Star Rating: 5/5
The Red Pyramid
By: Rick Riordan
Christmas Eve is supposed to be fun, but Sadie and Carter Kane are skeptical about their dad’s idea of enjoyment when he takes them to the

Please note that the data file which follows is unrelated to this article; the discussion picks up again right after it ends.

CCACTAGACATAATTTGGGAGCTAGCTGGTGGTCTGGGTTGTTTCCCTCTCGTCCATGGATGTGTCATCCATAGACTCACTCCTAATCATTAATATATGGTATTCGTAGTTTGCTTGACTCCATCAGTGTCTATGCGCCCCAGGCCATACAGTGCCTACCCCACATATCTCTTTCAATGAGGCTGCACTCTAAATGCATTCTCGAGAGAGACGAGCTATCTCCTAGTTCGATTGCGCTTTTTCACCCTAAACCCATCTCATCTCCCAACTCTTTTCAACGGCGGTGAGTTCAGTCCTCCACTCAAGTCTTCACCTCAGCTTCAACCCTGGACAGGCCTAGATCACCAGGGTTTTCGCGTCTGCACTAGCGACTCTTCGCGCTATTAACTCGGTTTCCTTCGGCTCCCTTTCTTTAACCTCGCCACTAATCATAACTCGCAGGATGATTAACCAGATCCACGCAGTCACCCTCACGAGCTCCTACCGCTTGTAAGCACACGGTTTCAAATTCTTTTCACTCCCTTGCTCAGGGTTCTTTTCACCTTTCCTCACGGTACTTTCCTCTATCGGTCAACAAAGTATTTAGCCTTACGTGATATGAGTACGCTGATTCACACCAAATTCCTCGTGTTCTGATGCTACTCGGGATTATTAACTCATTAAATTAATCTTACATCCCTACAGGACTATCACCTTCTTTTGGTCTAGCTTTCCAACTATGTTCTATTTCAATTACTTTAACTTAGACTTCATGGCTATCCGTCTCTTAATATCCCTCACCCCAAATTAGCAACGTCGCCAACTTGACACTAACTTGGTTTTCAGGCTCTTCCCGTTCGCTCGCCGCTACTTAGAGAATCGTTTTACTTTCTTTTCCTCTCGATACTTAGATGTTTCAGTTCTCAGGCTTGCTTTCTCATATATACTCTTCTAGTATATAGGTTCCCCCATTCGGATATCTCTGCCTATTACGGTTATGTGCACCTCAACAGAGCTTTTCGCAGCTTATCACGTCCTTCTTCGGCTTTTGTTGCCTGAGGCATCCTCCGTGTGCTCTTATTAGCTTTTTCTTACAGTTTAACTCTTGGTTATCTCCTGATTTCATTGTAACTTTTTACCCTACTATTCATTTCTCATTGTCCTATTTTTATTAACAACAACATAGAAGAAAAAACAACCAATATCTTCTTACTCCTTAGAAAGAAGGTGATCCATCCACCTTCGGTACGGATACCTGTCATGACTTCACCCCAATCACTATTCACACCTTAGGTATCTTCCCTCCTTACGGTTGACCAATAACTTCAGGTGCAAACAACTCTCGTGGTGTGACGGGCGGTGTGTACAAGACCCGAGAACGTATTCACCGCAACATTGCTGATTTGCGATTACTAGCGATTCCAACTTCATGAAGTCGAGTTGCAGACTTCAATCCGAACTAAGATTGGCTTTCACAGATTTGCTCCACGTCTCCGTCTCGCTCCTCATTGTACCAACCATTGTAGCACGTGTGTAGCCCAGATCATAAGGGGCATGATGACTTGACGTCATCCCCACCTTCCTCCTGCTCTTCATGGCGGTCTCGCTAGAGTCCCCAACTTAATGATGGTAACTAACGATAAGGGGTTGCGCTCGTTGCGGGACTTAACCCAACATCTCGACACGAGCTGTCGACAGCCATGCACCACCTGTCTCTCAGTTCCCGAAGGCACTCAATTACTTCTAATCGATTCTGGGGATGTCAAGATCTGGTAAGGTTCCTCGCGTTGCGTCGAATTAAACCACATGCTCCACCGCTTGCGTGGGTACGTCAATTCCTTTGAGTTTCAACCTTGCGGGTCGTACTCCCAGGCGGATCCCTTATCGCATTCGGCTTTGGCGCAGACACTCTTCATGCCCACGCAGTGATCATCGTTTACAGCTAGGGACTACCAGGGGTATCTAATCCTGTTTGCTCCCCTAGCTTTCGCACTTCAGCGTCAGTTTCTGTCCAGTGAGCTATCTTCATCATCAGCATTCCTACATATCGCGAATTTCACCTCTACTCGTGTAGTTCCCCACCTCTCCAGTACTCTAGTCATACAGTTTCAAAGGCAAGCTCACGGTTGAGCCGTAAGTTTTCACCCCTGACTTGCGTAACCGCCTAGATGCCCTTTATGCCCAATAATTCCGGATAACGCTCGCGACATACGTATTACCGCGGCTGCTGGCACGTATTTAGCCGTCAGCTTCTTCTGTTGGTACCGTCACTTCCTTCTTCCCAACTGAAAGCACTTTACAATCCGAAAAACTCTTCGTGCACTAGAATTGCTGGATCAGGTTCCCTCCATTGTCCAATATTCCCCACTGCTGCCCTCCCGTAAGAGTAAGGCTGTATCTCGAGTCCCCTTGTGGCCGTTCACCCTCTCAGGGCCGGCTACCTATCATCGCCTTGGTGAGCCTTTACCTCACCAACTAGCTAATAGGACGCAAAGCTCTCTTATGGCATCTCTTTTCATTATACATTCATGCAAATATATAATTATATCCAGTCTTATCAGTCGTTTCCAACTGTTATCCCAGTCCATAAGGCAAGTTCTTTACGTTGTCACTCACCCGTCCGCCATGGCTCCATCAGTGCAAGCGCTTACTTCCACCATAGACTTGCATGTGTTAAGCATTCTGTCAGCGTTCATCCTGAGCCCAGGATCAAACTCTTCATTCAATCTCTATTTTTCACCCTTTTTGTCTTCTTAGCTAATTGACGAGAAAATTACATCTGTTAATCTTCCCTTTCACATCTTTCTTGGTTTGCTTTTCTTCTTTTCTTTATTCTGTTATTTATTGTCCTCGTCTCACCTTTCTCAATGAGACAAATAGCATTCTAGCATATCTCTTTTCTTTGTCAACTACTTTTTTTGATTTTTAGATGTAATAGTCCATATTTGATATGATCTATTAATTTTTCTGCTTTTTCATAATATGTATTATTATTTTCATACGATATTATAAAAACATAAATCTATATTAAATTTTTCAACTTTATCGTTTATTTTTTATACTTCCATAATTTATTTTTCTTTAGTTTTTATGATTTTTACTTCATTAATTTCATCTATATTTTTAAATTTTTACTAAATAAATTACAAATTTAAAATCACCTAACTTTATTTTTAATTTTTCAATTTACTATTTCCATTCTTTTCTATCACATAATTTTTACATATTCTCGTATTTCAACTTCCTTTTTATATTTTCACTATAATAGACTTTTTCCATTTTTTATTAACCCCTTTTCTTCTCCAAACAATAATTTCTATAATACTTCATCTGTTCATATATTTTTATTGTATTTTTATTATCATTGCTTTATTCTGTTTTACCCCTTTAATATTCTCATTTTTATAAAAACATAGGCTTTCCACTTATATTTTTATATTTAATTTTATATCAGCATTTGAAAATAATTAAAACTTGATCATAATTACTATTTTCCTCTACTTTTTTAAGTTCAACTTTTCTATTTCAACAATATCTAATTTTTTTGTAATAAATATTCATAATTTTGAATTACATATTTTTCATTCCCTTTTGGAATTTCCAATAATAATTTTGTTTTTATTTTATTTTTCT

Rick Riordan’s The Red Pyramid is a catchy, dramatic read. The novel is written as a transcription of the two main characters as they retell the events as they experienced them. Riordan gives Sadie and Carter their own voices, and even includes fun “real-time” interchanges between the two as though they were defending their statements to the other while recording. Interestingly, even though Sadie and Carter’s characters follow the familiar seemingly-ordinary-but-actually-extraordinary character model, they do not instantly gain full control or knowledge of their “extraordinary” side. In fact, they don’t gain either by the end of the novel. This is a delightful turn from the usual and much more realistic. I absolutely loved that I didn’t have to severely dislocate my imagination and believe that they had mastered their unknown abilities within hours of discovering them. This switch allows the reader to connect more easily with the narrators. It makes Sadie and Carter more believable, trustworthy, and, in this case, likeable. While The Red Pyramid packs a whole lot of danger into a few days, the characters spice up the story with their retelling and imperfections.